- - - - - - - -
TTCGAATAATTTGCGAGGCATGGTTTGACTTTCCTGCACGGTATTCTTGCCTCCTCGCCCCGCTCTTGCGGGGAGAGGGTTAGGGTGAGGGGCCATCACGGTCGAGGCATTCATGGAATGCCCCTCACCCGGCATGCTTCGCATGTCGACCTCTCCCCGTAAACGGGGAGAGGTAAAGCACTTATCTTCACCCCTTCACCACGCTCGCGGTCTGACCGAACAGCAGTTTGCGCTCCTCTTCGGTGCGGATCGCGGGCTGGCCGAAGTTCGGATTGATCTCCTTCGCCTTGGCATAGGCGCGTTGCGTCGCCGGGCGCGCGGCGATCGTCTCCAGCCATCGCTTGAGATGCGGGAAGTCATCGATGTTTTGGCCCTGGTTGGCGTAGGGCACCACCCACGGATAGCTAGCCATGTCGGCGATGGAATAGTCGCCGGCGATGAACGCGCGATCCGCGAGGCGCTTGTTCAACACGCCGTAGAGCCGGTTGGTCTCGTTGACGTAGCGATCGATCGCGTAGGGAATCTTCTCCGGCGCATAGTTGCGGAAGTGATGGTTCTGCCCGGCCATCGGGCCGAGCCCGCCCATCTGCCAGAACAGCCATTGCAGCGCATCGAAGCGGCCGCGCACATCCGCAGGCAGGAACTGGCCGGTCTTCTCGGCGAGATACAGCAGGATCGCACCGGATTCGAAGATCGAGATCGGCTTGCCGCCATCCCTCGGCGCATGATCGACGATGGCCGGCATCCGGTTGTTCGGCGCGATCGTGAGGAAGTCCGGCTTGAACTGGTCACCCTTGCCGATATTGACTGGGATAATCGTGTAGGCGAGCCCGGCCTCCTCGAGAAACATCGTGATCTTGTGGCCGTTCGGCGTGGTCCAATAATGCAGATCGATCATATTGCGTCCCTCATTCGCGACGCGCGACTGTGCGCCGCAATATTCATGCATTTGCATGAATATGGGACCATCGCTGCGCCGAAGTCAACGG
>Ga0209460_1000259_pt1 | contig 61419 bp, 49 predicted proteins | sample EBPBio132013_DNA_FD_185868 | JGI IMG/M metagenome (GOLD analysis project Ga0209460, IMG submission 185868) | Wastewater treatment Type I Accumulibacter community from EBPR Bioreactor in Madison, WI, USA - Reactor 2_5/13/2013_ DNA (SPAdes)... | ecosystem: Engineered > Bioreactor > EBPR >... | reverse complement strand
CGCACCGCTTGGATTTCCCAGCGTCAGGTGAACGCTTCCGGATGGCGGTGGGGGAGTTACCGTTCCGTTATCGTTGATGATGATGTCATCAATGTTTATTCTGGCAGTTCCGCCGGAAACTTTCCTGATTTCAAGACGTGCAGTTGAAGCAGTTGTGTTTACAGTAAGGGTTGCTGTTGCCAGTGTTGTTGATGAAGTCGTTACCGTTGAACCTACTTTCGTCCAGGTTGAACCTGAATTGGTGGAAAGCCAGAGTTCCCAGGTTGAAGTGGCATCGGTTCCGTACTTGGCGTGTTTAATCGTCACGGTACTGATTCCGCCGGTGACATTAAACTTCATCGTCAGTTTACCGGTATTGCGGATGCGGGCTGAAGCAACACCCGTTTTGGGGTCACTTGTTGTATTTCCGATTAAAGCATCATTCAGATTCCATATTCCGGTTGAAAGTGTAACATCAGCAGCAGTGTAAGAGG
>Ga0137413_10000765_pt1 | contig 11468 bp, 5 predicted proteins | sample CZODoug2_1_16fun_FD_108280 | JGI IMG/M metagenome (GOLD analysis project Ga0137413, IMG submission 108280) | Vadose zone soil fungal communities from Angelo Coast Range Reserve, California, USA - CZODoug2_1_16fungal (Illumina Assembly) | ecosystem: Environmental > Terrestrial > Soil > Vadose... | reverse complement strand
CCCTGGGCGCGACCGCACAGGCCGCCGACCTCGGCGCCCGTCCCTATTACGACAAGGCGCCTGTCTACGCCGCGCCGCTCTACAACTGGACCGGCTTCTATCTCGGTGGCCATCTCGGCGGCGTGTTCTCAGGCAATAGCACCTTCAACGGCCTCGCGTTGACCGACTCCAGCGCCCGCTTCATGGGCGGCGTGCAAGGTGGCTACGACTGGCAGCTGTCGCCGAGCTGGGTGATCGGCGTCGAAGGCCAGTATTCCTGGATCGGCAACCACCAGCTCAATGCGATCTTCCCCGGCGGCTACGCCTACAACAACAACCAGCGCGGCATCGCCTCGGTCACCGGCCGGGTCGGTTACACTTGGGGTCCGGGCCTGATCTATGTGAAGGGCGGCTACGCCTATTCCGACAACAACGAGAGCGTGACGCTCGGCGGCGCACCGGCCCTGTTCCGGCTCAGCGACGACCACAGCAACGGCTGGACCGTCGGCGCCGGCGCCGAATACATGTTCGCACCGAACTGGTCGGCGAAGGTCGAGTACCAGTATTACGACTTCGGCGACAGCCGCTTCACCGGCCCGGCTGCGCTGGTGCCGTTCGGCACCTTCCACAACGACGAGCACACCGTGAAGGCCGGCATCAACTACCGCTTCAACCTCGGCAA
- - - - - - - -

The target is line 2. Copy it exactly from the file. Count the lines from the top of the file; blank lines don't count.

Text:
>Ga0209460_1000259_pt1 | contig 61419 bp, 49 predicted proteins | sample EBPBio132013_DNA_FD_185868 | JGI IMG/M metagenome (GOLD analysis project Ga0209460, IMG submission 185868) | Wastewater treatment Type I Accumulibacter community from EBPR Bioreactor in Madison, WI, USA - Reactor 2_5/13/2013_ DNA (SPAdes)... | ecosystem: Engineered > Bioreactor > EBPR >... | reverse complement strand